“Flat-panel silicon is basically maxed out in terms of efficiency,” says Rachel Goldman, a professor of materials science and engineering, as well as physics at the University of Michigan, whose lab developed the alloy. “The cost of silicon isn’t going down and efficiency isn’t going up. Concentrator photovoltaics could power the next generation.”

Varieties of concentrator photovoltaics exist today. They are made of three different semiconductor alloys layered together. Sprayed onto a semiconductor wafer in a process called molecular-beam epitaxy—a bit like spray painting with individual elements—each layer is only a few microns thick. The layers capture different parts of the solar spectrum; light that gets through one layer is captured by the next.

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powerPADIn its first “Science for Solving Society’s Problems Challenge,” ECS partnered with the Bill & Melinda Gates Foundation to leverage the brainpower of the many scientists in electrochemistry and solid state science and technology that regularly attend ECS meetings. From this project, seven presentations were selected, with a total of $360,000 awarded to pursue research projects addressing world sanitation problems.

The powerPAD, a collaboration among Neus Sabaté, Juan Pablo Esquivel, and Erik Kjeang, was one of the projects selected to receive $50,000 in funding. Now, just over two years later, the researchers are discussing their findings and how their work has transformed over time.

“As originally proposed, the developed battery is completely made of organic materials such as cellulose, carbon electrodes, beeswax and organic redox species, and can be fabricated by affordable methods with low energy consumption,” Esquivel told ECS in an email. “After it’s used, the battery can be disposed of in an organic waste container or even discarded in the field, because it biodegrades by the action of microorganisms present in soils and water bodies. In the article we have shown that this biodegradable battery can substitute for a Li-ion coin cell battery to run a portable water monitoring device. The battery is activated upon the addition of a drop of the same water sample that is analyzed.”

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By: Erin Baker, University of Massachusetts Amherst

Renewable grideThe U.S. Department of Energy spends US$3-$4 billion per year on applied energy research. These programs seek to provide clean and reliable energy and improve our energy security by driving innovation and helping companies bring new clean energy sources to market. The Conversation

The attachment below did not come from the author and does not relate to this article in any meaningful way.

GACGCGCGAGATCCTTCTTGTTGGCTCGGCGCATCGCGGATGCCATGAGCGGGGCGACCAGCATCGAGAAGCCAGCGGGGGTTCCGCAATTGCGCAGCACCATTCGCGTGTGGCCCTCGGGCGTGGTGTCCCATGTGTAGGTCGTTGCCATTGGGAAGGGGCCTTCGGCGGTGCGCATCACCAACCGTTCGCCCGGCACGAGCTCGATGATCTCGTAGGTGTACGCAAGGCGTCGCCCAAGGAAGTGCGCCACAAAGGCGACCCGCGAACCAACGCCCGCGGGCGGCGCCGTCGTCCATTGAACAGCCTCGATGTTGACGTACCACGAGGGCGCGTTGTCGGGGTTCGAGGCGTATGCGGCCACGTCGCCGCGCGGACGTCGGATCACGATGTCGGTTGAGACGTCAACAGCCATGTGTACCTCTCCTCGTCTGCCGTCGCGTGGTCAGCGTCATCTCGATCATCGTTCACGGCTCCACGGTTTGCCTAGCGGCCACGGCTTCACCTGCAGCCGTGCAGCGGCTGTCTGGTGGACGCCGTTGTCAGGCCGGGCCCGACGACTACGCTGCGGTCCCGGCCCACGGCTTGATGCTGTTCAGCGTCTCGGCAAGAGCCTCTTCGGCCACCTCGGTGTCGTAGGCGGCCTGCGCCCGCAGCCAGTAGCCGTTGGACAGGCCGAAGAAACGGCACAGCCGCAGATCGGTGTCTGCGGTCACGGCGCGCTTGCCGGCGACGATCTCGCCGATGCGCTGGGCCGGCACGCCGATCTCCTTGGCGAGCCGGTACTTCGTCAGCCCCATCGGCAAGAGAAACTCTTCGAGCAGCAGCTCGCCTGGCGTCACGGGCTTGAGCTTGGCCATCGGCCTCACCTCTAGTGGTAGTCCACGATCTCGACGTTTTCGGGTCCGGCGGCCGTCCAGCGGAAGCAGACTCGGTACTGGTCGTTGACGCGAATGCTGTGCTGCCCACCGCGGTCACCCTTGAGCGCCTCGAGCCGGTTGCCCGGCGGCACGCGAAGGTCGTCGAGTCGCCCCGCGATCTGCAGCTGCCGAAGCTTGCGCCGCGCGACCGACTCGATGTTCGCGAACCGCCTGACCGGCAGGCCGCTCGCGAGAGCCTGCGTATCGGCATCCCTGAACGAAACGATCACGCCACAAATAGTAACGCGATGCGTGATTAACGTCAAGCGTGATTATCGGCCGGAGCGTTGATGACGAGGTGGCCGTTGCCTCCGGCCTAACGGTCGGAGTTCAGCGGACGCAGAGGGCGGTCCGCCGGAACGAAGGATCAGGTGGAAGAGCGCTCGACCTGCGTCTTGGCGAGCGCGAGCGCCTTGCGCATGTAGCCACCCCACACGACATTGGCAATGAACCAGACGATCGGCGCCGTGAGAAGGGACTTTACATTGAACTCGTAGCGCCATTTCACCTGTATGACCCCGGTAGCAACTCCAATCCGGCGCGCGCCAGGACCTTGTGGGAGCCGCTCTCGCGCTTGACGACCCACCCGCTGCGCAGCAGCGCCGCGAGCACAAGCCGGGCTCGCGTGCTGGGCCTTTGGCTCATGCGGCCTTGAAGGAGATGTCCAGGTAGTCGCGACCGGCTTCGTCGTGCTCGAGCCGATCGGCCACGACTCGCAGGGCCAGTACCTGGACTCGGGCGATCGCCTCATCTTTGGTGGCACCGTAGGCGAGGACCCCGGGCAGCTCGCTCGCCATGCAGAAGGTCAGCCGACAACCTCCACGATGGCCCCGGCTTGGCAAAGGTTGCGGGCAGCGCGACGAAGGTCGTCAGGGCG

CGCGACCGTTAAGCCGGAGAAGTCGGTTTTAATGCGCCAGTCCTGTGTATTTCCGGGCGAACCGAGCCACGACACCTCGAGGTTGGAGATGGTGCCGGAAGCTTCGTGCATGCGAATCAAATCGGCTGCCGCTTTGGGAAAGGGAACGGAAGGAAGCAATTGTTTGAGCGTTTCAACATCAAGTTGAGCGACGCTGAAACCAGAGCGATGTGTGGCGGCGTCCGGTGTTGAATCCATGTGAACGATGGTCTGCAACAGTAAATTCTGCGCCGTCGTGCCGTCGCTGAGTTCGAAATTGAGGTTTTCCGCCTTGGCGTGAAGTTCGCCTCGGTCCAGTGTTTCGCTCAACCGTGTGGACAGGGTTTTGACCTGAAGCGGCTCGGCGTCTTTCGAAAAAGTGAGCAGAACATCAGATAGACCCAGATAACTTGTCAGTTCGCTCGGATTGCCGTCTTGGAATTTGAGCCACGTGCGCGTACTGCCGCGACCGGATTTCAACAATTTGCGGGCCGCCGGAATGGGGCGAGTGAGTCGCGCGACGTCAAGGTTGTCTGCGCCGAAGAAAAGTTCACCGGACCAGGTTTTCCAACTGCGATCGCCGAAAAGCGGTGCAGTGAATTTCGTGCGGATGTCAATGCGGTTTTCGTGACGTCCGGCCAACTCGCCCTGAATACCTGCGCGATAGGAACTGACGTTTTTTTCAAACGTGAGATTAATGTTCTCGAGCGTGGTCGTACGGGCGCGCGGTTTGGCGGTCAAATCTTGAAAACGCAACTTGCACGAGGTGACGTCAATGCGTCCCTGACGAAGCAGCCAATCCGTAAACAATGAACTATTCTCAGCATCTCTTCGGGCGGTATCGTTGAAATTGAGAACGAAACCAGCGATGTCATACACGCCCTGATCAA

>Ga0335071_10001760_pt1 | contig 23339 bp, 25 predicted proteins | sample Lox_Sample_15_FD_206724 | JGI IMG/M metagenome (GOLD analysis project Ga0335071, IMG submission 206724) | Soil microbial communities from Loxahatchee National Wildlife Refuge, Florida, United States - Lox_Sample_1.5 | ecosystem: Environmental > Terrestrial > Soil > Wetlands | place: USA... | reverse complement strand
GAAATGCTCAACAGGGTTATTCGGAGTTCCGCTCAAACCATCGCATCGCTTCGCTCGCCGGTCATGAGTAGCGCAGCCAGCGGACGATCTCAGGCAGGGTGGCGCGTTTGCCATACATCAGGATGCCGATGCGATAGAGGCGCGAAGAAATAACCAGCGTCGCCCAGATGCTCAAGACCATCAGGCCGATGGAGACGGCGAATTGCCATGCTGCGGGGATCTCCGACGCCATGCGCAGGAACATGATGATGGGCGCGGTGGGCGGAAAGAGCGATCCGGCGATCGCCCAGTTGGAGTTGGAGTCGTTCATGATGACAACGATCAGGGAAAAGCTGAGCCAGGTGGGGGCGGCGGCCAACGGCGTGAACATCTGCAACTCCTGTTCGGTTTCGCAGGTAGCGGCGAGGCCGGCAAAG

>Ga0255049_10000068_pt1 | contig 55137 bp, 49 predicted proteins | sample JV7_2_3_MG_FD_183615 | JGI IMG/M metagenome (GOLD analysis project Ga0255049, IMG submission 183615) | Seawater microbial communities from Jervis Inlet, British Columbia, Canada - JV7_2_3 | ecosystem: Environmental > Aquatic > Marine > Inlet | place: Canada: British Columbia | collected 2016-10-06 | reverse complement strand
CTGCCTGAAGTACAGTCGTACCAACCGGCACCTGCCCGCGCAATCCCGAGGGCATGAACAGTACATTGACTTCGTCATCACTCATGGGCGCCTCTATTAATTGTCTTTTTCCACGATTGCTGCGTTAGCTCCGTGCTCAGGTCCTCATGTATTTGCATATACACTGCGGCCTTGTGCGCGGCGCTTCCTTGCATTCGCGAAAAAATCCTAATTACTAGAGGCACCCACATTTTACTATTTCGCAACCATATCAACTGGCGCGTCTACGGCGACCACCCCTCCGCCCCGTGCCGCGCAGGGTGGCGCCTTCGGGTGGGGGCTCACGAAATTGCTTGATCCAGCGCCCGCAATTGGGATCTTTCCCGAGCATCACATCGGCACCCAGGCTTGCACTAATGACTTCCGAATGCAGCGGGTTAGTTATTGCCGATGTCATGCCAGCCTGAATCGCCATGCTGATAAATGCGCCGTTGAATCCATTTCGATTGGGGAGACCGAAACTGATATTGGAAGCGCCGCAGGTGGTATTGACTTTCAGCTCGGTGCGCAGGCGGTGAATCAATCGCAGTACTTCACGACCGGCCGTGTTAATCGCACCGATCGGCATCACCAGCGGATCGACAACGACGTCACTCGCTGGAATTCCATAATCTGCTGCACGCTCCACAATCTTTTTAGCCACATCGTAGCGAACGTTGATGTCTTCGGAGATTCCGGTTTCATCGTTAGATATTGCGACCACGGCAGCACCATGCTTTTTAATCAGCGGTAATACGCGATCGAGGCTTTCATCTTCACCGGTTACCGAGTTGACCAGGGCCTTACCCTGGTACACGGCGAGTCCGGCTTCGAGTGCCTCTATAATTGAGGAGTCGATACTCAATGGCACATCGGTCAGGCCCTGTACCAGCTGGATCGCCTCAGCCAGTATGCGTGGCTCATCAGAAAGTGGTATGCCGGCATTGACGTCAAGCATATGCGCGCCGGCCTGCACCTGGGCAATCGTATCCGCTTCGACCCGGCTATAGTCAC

President Trump’s detailed budget request reportedly will ask Congress to cut funding for the Energy Department’s clean energy programs by almost 70 percent, from $2 billion this year to $636 million in 2018. Clean energy advocates and environmental groups strongly oppose such drastic cuts, but some reductions are likely. Where should DOE focus its limited funding to produce the greatest energy and environmental benefits?

My colleagues Laura Diaz Anadon of Cambridge University and Valentina Bosetti of Bocconi University and I recently reviewed 15 studies that asked this question. We found a number of clean energy technologies in electricity and transportation that will help us slow climate change by reducing greenhouse gas emissions, even at lower levels of investment.

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CellphoneThe development of the lithium-ion battery has helped enable the modern day electronics revolution, making possible everything from cellphones to laptops to electric vehicles and even grid-scale energy storage.

However, those batteries have limited lifespans. Battery expert Daniel P. Abraham is looking to address that.

“As your cellphone battery ages, you notice that you have to plug it in more often,” says Abraham, ECS member and scientist at Argonne National Laboratory. “Over a period of time, you are not able to store as much charge in the battery, and that is the process we call capacity fade.”

Abraham is a co-author of an open access paper recently published in the Journal of The Electrochemical Society, “Transition Metal Dissolution, Ion Migration, Electrocatalytic Reduction and Capacity Loss in Lithium-Ion Full Cells,” which addresses the question of why your battery doesn’t age well.

A majority of today’s electronic devices are powered by the lithium-ion battery. In order for the battery to store and release energy, lithium ions move back and forth between the positive and negative electrodes through an electrolyte.  In theory, the ions could travel back and forth an infinite number of times, resulting in a battery that lasts forever.

But that’s not what happens in the batteries that power your laptops and your electric vehicles. According to Abraham, unwanted side reactions often occur as ions move between the electrodes, resulting in batteries that lose capacity over time.

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By: Joshua D. Rhodes, University of Texas at Austin; Michael E. Webber, University of Texas at Austin; Thomas Deetjen, University of Texas at Austin, and Todd Davidson, University of Texas at Austin

SolarU.S. Secretary of Energy Rick Perry in April requested a study to assess the effect of renewable energy policies on nuclear and coal-fired power plants. The Conversation

Some energy analysts responded with confusion, as the subject has been extensively studied by grid operators and the Department of Energy’s own national labs. Others were more critical, saying the intent of the review is to favor the use of nuclear and coal over renewable sources.

So, are wind and solar killing coal and nuclear? Yes, but not by themselves and not for the reasons most people think. Are wind and solar killing grid reliability? No, not where the grid’s technology and regulations have been modernized. In those places, overall grid operation has improved, not worsened.

To understand why, we need to trace the path of electrons from the wall socket back to power generators and the markets and policies that dictate that flow. As energy scholars based in Texas – the national leader in wind – we’ve seen these dynamics play out over the past decade, including when Perry was governor.